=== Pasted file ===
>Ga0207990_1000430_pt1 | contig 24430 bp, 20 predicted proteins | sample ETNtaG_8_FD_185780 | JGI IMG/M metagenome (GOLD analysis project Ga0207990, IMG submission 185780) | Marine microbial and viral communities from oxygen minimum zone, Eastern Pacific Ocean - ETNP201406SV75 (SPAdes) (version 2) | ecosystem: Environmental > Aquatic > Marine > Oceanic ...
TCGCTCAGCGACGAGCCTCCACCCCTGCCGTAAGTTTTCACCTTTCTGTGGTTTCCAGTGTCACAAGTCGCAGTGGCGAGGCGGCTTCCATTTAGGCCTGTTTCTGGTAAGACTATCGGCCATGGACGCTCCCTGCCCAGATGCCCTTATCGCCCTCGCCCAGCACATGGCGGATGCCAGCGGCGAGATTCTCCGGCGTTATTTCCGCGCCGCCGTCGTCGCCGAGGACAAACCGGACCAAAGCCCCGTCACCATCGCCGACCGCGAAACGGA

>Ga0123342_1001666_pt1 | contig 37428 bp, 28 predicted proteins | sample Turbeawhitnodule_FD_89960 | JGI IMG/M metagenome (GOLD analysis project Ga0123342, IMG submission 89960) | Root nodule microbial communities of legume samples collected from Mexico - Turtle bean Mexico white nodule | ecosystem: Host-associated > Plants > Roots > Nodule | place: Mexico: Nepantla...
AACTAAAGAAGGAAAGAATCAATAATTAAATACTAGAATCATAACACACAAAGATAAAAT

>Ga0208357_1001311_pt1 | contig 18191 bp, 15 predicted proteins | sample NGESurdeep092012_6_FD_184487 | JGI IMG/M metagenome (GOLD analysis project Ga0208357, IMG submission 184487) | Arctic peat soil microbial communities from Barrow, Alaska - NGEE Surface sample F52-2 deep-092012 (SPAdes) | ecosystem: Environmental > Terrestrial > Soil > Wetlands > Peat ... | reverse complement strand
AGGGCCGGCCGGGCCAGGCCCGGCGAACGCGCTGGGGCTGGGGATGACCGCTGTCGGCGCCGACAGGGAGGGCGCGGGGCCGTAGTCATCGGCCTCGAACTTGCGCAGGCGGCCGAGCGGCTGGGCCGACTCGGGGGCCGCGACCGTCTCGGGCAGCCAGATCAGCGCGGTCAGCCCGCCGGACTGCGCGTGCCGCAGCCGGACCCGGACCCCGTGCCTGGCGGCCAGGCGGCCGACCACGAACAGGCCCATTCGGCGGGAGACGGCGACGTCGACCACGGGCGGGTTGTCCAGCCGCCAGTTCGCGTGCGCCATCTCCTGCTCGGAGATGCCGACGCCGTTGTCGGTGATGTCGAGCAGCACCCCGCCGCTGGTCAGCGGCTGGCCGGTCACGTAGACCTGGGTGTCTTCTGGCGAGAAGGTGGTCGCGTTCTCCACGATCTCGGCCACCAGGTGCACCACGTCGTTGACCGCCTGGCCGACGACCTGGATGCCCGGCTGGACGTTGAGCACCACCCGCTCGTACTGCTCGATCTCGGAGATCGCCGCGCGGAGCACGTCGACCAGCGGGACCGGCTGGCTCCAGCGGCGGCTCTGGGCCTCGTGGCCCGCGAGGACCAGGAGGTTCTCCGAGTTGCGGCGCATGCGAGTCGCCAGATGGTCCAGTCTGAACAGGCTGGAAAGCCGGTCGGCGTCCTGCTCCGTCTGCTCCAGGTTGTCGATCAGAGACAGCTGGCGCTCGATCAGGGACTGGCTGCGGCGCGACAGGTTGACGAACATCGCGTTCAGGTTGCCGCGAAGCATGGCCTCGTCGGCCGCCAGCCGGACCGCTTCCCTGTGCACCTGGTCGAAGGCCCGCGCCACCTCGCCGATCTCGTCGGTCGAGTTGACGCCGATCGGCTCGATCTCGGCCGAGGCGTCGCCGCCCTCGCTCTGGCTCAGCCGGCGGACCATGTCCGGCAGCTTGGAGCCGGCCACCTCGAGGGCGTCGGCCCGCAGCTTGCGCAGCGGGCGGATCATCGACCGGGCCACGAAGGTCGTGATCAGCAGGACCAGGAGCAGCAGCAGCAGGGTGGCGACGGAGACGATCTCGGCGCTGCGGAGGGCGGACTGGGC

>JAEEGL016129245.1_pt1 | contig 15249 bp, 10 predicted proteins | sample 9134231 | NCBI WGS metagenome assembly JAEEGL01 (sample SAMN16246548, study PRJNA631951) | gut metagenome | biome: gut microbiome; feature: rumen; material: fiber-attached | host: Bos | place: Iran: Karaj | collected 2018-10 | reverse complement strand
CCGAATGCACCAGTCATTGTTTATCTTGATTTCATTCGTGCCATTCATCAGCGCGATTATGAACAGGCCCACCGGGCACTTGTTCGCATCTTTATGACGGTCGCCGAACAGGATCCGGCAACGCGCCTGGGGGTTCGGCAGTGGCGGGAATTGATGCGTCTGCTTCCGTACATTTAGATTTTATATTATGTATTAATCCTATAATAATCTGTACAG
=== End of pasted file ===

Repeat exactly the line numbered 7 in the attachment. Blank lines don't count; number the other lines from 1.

>JAEEGL016129245.1_pt1 | contig 15249 bp, 10 predicted proteins | sample 9134231 | NCBI WGS metagenome assembly JAEEGL01 (sample SAMN16246548, study PRJNA631951) | gut metagenome | biome: gut microbiome; feature: rumen; material: fiber-attached | host: Bos | place: Iran: Karaj | collected 2018-10 | reverse complement strand